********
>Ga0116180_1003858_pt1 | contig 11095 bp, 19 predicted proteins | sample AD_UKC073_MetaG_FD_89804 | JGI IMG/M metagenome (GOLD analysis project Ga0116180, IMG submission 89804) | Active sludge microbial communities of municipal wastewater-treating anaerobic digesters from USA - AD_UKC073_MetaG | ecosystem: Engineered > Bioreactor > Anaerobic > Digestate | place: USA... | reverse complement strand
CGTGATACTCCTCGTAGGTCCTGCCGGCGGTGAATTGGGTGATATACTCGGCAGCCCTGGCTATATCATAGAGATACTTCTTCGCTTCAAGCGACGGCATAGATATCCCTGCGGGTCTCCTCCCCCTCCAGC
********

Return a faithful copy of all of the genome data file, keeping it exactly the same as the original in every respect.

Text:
>Ga0116180_1003858_pt1 | contig 11095 bp, 19 predicted proteins | sample AD_UKC073_MetaG_FD_89804 | JGI IMG/M metagenome (GOLD analysis project Ga0116180, IMG submission 89804) | Active sludge microbial communities of municipal wastewater-treating anaerobic digesters from USA - AD_UKC073_MetaG | ecosystem: Engineered > Bioreactor > Anaerobic > Digestate | place: USA... | reverse complement strand
CGTGATACTCCTCGTAGGTCCTGCCGGCGGTGAATTGGGTGATATACTCGGCAGCCCTGGCTATATCATAGAGATACTTCTTCGCTTCAAGCGACGGCATAGATATCCCTGCGGGTCTCCTCCCCCTCCAGC